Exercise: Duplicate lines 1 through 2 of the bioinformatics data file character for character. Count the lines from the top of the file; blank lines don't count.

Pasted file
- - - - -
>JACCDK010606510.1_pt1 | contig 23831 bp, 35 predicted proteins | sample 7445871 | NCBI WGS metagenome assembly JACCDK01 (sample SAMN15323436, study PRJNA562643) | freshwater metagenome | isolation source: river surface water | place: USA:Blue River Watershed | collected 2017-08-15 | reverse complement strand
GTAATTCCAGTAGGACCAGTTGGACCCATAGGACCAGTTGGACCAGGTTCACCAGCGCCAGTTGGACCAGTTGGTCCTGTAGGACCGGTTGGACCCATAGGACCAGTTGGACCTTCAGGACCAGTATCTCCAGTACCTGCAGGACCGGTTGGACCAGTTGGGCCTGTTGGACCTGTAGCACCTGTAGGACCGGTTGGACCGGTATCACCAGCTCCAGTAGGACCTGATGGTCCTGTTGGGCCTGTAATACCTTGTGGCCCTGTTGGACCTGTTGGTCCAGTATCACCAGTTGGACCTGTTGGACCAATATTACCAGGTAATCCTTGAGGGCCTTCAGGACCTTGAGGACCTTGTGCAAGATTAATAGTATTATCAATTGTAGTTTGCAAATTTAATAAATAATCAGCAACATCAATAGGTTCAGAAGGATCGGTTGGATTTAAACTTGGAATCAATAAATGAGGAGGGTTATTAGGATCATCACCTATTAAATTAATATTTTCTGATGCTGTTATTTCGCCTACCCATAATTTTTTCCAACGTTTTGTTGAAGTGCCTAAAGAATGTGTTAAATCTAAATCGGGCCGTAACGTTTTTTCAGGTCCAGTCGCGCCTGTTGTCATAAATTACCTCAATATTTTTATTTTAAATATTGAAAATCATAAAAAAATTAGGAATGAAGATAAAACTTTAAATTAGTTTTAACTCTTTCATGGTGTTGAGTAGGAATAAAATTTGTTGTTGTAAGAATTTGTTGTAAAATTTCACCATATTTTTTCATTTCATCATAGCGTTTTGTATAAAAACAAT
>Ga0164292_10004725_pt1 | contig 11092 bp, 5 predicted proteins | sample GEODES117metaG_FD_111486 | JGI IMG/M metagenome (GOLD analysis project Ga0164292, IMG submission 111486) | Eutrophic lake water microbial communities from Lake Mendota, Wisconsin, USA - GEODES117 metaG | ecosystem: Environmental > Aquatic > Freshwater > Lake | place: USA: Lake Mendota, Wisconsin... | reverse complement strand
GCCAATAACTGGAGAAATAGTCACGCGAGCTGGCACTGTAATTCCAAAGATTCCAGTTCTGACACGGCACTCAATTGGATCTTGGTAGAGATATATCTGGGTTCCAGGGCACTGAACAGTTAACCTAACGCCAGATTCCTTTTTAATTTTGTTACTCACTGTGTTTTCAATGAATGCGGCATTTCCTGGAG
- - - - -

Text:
>JACCDK010606510.1_pt1 | contig 23831 bp, 35 predicted proteins | sample 7445871 | NCBI WGS metagenome assembly JACCDK01 (sample SAMN15323436, study PRJNA562643) | freshwater metagenome | isolation source: river surface water | place: USA:Blue River Watershed | collected 2017-08-15 | reverse complement strand
GTAATTCCAGTAGGACCAGTTGGACCCATAGGACCAGTTGGACCAGGTTCACCAGCGCCAGTTGGACCAGTTGGTCCTGTAGGACCGGTTGGACCCATAGGACCAGTTGGACCTTCAGGACCAGTATCTCCAGTACCTGCAGGACCGGTTGGACCAGTTGGGCCTGTTGGACCTGTAGCACCTGTAGGACCGGTTGGACCGGTATCACCAGCTCCAGTAGGACCTGATGGTCCTGTTGGGCCTGTAATACCTTGTGGCCCTGTTGGACCTGTTGGTCCAGTATCACCAGTTGGACCTGTTGGACCAATATTACCAGGTAATCCTTGAGGGCCTTCAGGACCTTGAGGACCTTGTGCAAGATTAATAGTATTATCAATTGTAGTTTGCAAATTTAATAAATAATCAGCAACATCAATAGGTTCAGAAGGATCGGTTGGATTTAAACTTGGAATCAATAAATGAGGAGGGTTATTAGGATCATCACCTATTAAATTAATATTTTCTGATGCTGTTATTTCGCCTACCCATAATTTTTTCCAACGTTTTGTTGAAGTGCCTAAAGAATGTGTTAAATCTAAATCGGGCCGTAACGTTTTTTCAGGTCCAGTCGCGCCTGTTGTCATAAATTACCTCAATATTTTTATTTTAAATATTGAAAATCATAAAAAAATTAGGAATGAAGATAAAACTTTAAATTAGTTTTAACTCTTTCATGGTGTTGAGTAGGAATAAAATTTGTTGTTGTAAGAATTTGTTGTAAAATTTCACCATATTTTTTCATTTCATCATAGCGTTTTGTATAAAAACAAT